THE ROMAN EMPIRE

This entry in the Biographical History series covers aspects of the beginning and end of the Roman Empire, along with information about daily life when it was at its height. Every two-page spread covers one topic, with a few paragraphs of information, sidebars of primary source material, and a box containing a biography of a related figure. Whittock's excellent introduction is blessed with an intelligent design and layout, and, unlike other books on the subject, has two unusual points to recommend it. First, it takes a thoughtful approach to sources: The first section is an extended explanation of archeological and primary and secondary literary sources. Every section thereafter not only includes photos of and quotes from these sources, along with information about them, but often points out when they are in conflict. Second, the brief biographies give tantalizing glimpses of a large variety of important people. A great start on a complex subject. (full-color photos, maps, charts, diagrams, index) (Nonfiction. 8-12)

Pub Date: Sept. 1, 1996

ISBN: 0-87226-118-2

Page Count: 64

Publisher: N/A

Review Posted Online: May 20, 2010

Kirkus Reviews Issue: July 1, 1996

Did you like this book?

No Comments Yet

JAM!

THE STORY OF JAZZ MUSIC

A busy page design—artily superimposed text and photos, tinted portraits, and break-out boxes—and occasionally infelicitous writing (“Trumpeter Dizzy Gillespie became . . . bandleader of the quintet at the Onyx Club, from which bebop got its name”) give this quick history of jazz a slapdash air, but Lee delves relatively deeply into the music’s direct and indirect African roots, then goes beyond the usual tedious tally of names to present a coherent picture of specific influences and innovations associated with the biggest names in jazz. A highly selective discography will give readers who want to become listeners a jump start; those seeking more background will want to follow this up with James Lincoln Collier’s Jazz (1997). (glossary, further reading, index) (Nonfiction. 9-11)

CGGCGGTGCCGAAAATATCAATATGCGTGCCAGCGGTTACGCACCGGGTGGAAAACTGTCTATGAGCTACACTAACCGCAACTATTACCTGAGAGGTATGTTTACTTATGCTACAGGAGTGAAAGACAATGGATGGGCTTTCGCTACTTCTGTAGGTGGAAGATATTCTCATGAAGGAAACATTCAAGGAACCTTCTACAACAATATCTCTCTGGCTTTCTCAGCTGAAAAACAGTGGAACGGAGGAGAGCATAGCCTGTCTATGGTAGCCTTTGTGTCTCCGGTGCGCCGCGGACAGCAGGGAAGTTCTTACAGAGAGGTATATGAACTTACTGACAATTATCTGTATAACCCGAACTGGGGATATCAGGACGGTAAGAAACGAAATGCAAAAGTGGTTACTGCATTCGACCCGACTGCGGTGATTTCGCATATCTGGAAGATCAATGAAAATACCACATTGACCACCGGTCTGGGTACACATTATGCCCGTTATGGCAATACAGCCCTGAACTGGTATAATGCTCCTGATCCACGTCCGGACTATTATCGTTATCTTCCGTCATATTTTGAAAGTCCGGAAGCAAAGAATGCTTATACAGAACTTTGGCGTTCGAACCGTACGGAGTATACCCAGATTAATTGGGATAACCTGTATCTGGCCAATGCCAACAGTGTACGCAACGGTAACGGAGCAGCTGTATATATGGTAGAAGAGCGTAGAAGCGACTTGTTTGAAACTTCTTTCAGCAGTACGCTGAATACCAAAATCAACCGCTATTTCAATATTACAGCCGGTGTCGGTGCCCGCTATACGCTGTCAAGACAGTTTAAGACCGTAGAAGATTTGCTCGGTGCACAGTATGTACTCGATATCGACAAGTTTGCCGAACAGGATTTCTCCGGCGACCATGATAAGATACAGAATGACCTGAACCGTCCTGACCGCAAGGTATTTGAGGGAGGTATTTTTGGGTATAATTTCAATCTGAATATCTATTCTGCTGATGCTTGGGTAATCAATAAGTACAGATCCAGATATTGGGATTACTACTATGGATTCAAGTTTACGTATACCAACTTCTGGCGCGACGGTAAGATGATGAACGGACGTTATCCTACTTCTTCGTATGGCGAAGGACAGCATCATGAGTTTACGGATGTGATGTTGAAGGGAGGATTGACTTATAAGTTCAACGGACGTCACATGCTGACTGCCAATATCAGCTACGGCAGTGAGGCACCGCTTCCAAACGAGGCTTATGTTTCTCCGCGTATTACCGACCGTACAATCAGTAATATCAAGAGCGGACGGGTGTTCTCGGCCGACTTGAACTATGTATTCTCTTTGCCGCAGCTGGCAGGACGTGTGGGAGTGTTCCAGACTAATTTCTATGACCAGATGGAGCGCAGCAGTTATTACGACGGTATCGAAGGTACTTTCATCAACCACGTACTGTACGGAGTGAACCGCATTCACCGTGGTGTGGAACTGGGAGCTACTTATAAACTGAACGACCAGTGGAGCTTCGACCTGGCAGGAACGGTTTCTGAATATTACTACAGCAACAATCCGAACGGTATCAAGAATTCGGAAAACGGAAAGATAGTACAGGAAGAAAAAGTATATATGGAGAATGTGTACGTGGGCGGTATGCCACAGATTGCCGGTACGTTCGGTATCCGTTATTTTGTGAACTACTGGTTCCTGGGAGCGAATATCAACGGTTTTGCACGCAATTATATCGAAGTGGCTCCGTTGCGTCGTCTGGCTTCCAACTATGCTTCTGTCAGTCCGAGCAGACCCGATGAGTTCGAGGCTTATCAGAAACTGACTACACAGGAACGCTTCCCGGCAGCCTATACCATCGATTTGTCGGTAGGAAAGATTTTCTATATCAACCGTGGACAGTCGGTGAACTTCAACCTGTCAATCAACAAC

Pub Date: Aug. 1, 1999

ISBN: 0-8239-1852-1

Page Count: 64

Publisher: N/A

Review Posted Online: May 20, 2010

Kirkus Reviews Issue: July 1, 1999

Did you like this book?

No Comments Yet

AMERICANS WHO TELL THE TRUTH

In tribute to this country’s proud tradition of protest, fine artist Shetterly has chosen 50 Americans who have stood up for what he calls “the promise of America,” presenting them in a series of accurately painted head-and-shoulder portraits with their names and a pithy quote scratched in. His selections, equally divided between men and women, range from such usual suspects as Martin Luther King, Jr. and Elizabeth Cady Stanton to the less-familiar likes of child peace activist Samantha Smith, political columnist Molly Ivins, authors Frances Moore Lappé (Diet for a Small Planet) and Jonathan Kozol, plus controversial figures such as Emma Goldman and Dwight Eisenhower. The telling quotes are reprinted in the margins to make them more legible. Opening with an eloquent general statement of purpose, and closing with biographical comments on each entry, this gallery of writers, politicians, rabble-rousers, troublemakers, scientists, celebrities and activists will have a stirring cumulative effect, even on children unacquainted with many of their causes or accomplishments. (Nonfiction. 9-12)

Pub Date: June 1, 2005

ISBN: 0-525-47429-3

Page Count: 48

Publisher: Dutton

Review Posted Online: May 20, 2010

Kirkus Reviews Issue: May 15, 2005

Did you like this book?

No Comments Yet
more